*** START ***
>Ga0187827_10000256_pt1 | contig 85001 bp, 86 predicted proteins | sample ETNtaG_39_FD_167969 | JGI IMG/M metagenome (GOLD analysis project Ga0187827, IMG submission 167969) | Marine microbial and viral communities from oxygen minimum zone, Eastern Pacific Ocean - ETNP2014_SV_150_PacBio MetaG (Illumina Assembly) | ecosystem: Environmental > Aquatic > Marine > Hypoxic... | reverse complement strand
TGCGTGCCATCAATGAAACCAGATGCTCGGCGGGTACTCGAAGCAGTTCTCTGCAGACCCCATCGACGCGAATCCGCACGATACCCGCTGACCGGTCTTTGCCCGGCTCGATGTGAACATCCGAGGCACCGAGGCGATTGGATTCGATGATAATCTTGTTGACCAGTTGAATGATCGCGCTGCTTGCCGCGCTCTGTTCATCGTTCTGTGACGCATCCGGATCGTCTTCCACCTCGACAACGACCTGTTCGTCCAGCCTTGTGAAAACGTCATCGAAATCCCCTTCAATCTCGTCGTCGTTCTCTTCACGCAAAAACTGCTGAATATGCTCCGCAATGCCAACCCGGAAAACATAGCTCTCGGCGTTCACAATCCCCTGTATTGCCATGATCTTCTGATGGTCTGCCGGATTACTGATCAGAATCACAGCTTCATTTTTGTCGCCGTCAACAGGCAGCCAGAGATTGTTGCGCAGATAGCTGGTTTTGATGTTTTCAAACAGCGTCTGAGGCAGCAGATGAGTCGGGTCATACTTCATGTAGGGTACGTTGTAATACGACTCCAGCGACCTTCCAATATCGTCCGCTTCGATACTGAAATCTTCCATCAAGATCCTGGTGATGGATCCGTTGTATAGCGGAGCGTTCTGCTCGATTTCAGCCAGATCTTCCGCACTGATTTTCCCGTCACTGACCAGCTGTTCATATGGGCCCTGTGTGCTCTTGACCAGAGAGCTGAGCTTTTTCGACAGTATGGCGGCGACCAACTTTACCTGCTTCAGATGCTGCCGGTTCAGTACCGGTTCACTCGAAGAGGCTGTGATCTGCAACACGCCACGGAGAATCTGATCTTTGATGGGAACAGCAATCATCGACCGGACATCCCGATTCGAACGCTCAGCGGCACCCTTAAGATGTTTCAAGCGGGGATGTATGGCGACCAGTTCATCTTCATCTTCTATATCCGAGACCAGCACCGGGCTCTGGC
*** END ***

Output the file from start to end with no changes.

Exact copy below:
>Ga0187827_10000256_pt1 | contig 85001 bp, 86 predicted proteins | sample ETNtaG_39_FD_167969 | JGI IMG/M metagenome (GOLD analysis project Ga0187827, IMG submission 167969) | Marine microbial and viral communities from oxygen minimum zone, Eastern Pacific Ocean - ETNP2014_SV_150_PacBio MetaG (Illumina Assembly) | ecosystem: Environmental > Aquatic > Marine > Hypoxic... | reverse complement strand
TGCGTGCCATCAATGAAACCAGATGCTCGGCGGGTACTCGAAGCAGTTCTCTGCAGACCCCATCGACGCGAATCCGCACGATACCCGCTGACCGGTCTTTGCCCGGCTCGATGTGAACATCCGAGGCACCGAGGCGATTGGATTCGATGATAATCTTGTTGACCAGTTGAATGATCGCGCTGCTTGCCGCGCTCTGTTCATCGTTCTGTGACGCATCCGGATCGTCTTCCACCTCGACAACGACCTGTTCGTCCAGCCTTGTGAAAACGTCATCGAAATCCCCTTCAATCTCGTCGTCGTTCTCTTCACGCAAAAACTGCTGAATATGCTCCGCAATGCCAACCCGGAAAACATAGCTCTCGGCGTTCACAATCCCCTGTATTGCCATGATCTTCTGATGGTCTGCCGGATTACTGATCAGAATCACAGCTTCATTTTTGTCGCCGTCAACAGGCAGCCAGAGATTGTTGCGCAGATAGCTGGTTTTGATGTTTTCAAACAGCGTCTGAGGCAGCAGATGAGTCGGGTCATACTTCATGTAGGGTACGTTGTAATACGACTCCAGCGACCTTCCAATATCGTCCGCTTCGATACTGAAATCTTCCATCAAGATCCTGGTGATGGATCCGTTGTATAGCGGAGCGTTCTGCTCGATTTCAGCCAGATCTTCCGCACTGATTTTCCCGTCACTGACCAGCTGTTCATATGGGCCCTGTGTGCTCTTGACCAGAGAGCTGAGCTTTTTCGACAGTATGGCGGCGACCAACTTTACCTGCTTCAGATGCTGCCGGTTCAGTACCGGTTCACTCGAAGAGGCTGTGATCTGCAACACGCCACGGAGAATCTGATCTTTGATGGGAACAGCAATCATCGACCGGACATCCCGATTCGAACGCTCAGCGGCACCCTTAAGATGTTTCAAGCGGGGATGTATGGCGACCAGTTCATCTTCATCTTCTATATCCGAGACCAGCACCGGGCTCTGGC